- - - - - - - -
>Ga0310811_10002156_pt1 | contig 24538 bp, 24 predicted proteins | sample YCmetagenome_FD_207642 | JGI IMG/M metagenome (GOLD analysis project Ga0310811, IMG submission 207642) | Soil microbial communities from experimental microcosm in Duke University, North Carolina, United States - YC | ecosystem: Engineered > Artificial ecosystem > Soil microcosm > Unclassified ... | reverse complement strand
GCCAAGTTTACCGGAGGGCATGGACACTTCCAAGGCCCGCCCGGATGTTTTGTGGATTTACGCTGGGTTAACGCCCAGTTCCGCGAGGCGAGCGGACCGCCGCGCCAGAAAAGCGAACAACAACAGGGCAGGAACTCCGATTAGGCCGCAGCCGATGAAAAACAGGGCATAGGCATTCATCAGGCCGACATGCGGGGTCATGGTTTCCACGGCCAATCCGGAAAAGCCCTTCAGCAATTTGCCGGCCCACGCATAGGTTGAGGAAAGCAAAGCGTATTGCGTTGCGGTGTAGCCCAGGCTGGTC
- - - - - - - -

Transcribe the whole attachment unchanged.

>Ga0310811_10002156_pt1 | contig 24538 bp, 24 predicted proteins | sample YCmetagenome_FD_207642 | JGI IMG/M metagenome (GOLD analysis project Ga0310811, IMG submission 207642) | Soil microbial communities from experimental microcosm in Duke University, North Carolina, United States - YC | ecosystem: Engineered > Artificial ecosystem > Soil microcosm > Unclassified ... | reverse complement strand
GCCAAGTTTACCGGAGGGCATGGACACTTCCAAGGCCCGCCCGGATGTTTTGTGGATTTACGCTGGGTTAACGCCCAGTTCCGCGAGGCGAGCGGACCGCCGCGCCAGAAAAGCGAACAACAACAGGGCAGGAACTCCGATTAGGCCGCAGCCGATGAAAAACAGGGCATAGGCATTCATCAGGCCGACATGCGGGGTCATGGTTTCCACGGCCAATCCGGAAAAGCCCTTCAGCAATTTGCCGGCCCACGCATAGGTTGAGGAAAGCAAAGCGTATTGCGTTGCGGTGTAGCCCAGGCTGGTC